NEW YORK — Harold Burson, a major force in PR becoming the global  industry it is today, has died, aged 98.

Burson, who co-launched Burson-Marsteller in 1953 after running his own five-person firm, is credited with ushering in the era of integrated marketing — a strategy that grew the agency into the world’s largest PR firm, 30 years after its founding. He was so devoted to the practice of PR that he worked well into his 90s, long after stepping down as CEO in 1988.

In 2018, WPP — which by then had owned Burson-Marsteller for nearly two decades —merged the firm with Cohn & Wolfe to create the third largest PR firm in the world with Burson Cohn & Wolfe.

“Our industry has always drawn its strength from the great people within it, and Harold was one of the greatest," WPP CEO Mark Read said. “He was ahead of his time in so many ways; in our business, if you think you’ve come up with a new idea, there’s a good chance Harold put it into practice 50 years ago. He saw the potential for public relations to be a global enterprise, and he did more than anyone to professionalise the discipline.

“After he stepped down as CEO, Harold continued to be an engaged and inspirational presence within the firm that carries his name, and in WPP as a whole. He was among the first people I called after becoming CEO of WPP, and he was a generous source of encouragement and support. It was a privilege to know him, and his family and friends have our deepest condolences," Read said.

WPP founder Sir Martin Sorrell praised Burson for being a "wonderful gentleman and the quintessential practitioner, who embraced change and continuously learned and adapted to new technologies, even in an age of digital disruption.

"He saw around the corners before most. A wonderful, unobtrusive mentor to all those who would listen. Invaluable to me in my time with him from 2000 to 2018. There never has been, there is not and there never will be his equal in the area of public relations," Sorrell said.

Burson was known as a fierce proponent of the role of business in society and the idea that businesses should treat employees, customers and suppliers fairly and support communities, but with the understanding that the principal objective of a corporation was to make a profit.

Born in 1921 in Memphis, Burson took his first PR job at an engineering firm six months after graduating from the University of Mississippi. Two years after enlisting in the US Army in 1943, he was transferred to the news staff of the American Forces Network, a month before the second world war ended in Europe. 

Burson covered the Nuremberg Trial and was the only reporter to obtain an interview during the trial with Associate Justice Robert H. Jackson, the chief American prosecutor, after arguing that his audience – American GIs who fought in the war – were entitled to hear the story first-hand.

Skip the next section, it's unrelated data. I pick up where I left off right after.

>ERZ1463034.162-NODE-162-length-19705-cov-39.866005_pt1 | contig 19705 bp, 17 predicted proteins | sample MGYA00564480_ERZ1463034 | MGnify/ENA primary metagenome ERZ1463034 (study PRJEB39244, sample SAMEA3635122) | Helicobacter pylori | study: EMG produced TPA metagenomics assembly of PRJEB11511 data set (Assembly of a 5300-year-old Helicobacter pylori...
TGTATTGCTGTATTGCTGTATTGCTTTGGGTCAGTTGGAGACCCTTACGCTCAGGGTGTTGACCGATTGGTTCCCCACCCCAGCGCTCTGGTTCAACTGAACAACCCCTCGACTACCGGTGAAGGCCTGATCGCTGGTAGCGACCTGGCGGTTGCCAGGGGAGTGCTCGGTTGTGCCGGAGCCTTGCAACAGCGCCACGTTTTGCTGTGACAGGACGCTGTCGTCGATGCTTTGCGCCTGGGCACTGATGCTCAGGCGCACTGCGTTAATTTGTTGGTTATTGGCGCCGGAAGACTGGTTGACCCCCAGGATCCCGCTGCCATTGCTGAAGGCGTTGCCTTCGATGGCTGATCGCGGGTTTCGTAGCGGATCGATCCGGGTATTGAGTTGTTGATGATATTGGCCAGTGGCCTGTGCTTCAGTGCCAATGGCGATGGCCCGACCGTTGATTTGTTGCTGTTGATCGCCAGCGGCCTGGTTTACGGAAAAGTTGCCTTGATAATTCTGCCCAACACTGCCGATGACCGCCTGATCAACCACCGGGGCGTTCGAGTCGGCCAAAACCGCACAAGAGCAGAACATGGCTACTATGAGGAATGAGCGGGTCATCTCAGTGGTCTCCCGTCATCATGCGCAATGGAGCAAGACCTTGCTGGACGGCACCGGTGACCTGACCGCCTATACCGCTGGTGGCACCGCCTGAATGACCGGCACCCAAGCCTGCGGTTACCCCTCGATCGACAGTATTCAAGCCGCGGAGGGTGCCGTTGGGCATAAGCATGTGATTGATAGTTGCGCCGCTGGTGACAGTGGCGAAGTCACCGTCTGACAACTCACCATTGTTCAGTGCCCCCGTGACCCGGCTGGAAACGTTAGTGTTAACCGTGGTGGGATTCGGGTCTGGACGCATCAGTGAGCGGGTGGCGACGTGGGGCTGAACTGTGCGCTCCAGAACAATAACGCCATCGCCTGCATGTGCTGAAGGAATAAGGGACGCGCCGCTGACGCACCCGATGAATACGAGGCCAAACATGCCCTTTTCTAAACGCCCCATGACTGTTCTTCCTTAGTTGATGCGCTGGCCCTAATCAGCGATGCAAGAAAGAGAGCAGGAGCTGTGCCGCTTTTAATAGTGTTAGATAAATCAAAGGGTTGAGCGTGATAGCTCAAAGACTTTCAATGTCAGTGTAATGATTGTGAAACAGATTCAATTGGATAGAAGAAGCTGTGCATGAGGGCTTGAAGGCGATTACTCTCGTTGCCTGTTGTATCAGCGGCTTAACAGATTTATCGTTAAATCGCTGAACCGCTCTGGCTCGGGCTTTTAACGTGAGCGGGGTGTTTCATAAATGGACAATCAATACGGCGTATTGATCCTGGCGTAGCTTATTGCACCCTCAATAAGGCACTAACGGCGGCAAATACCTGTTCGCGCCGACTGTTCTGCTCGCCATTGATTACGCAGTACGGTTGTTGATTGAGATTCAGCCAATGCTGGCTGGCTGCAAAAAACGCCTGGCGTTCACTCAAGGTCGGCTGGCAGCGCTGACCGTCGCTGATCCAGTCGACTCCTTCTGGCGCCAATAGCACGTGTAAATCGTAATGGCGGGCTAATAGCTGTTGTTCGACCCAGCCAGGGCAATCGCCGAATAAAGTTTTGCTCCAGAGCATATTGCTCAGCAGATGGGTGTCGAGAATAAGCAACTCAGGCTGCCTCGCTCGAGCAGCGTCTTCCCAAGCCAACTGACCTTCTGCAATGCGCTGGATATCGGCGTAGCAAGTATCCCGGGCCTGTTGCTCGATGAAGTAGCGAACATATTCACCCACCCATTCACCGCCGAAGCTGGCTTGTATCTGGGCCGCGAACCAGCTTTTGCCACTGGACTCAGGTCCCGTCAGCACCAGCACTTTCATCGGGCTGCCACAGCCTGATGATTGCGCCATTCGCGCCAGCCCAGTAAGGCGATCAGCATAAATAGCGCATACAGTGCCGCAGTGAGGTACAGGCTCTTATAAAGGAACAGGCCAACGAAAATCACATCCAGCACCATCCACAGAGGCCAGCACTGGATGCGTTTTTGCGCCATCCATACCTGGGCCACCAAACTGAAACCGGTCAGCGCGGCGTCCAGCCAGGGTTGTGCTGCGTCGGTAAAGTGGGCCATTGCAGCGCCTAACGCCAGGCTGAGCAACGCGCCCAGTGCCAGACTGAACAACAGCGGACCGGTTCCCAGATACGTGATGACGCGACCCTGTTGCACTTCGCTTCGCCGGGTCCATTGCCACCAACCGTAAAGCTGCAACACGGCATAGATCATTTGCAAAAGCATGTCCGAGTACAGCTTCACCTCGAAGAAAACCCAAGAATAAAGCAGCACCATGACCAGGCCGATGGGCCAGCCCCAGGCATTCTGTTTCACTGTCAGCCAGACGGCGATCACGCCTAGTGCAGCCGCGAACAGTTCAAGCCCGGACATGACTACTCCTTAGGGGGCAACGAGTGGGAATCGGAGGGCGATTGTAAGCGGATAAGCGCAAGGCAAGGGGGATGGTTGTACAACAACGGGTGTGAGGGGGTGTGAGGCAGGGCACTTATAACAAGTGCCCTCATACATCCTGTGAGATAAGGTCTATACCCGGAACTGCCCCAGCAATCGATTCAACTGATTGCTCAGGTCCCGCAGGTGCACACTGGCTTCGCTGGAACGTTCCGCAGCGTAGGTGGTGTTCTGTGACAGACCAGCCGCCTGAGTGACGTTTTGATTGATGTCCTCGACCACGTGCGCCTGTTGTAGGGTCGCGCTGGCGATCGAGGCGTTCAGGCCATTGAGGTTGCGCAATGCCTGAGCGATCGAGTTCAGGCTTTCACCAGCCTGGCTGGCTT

In 1946, Burson opened a public relations firm in New York in “a tiny nook in a client’s office” next to the desk of a part-time executive assistant. Never having heard the word “differentiation” used in a competitive sense, he described his firm as specializing in business-to-business clients. Early clients included by Rockwell Manufacturing Company, which built the first helicopter to be used for executive travel.

Burson met William Marsteller through a friend in 1952, and they worked together on projects before making the relationship official with the creation of Burson-Marsteller a year later.

Over the years, Burson cited two “defining moments” that accounted for the company’s rapid growth. The first was the creation of the European Common Market in the late 1950s. Burson-Marsteller was only the second PR firm to establish an office in Europe — in Geneva in early 1961 — and announced its intention to become a global operation over the next quarter century. During the 1960s, its annual revenues multiplied tenfold, to $4.4 million.

The firm’s second defining moment was its selection in 1970 by General Motors to be its sole public relations counsel, a response to allegations that GM hired private investigators to follow the public watchdog, Ralph Nader, after his scathing book questioning the safety of GM’s much-touted Chevrolet Corvair.

One of the firm’s specialties was crisis management, including the major Tylenol recalls in 1982 and 1985 – often referred to as models for corporate management in times of crisis – as well as the reintroduction of Coca-Cola Classic in 1985 after the “New Coke” debacle, an undertaking in which Burson was a key participant.

Burson summarised the exercise thus: “[w]e got a hole-in-one after the ball hit the tree.” The firm also represented Union Carbide in the aftermath of the discharge of toxic chemicals at its plant in Bhopal, India; Pan Am Airways after the Lockerbie crash in Scotland; and Dow Corning following the US Food and Drug Administration’s decision to ban silicone breast implants. Burson-Marsteller also had a long-term role in representing the Olympic Games and its corporate sponsors.

Burson was widely lauded within the PR industry and was active in numerous public service organizations, principally the John F. Kennedy Center for the Performing Arts. As a board member of Kennedy Center Productions, he negotiated Japan’s $3 million bicentennial gift in 1976 to construct the Terrace Theater. He was also instrumental in establishing the Kennedy Center Corporate Fund in 1977.

He was married to Bette Foster Burson for one month short of 63 years. Burson is survived by two sons and daughters-in-law, Scott and Wendy, and Mark and Ellen, and five grandchildren.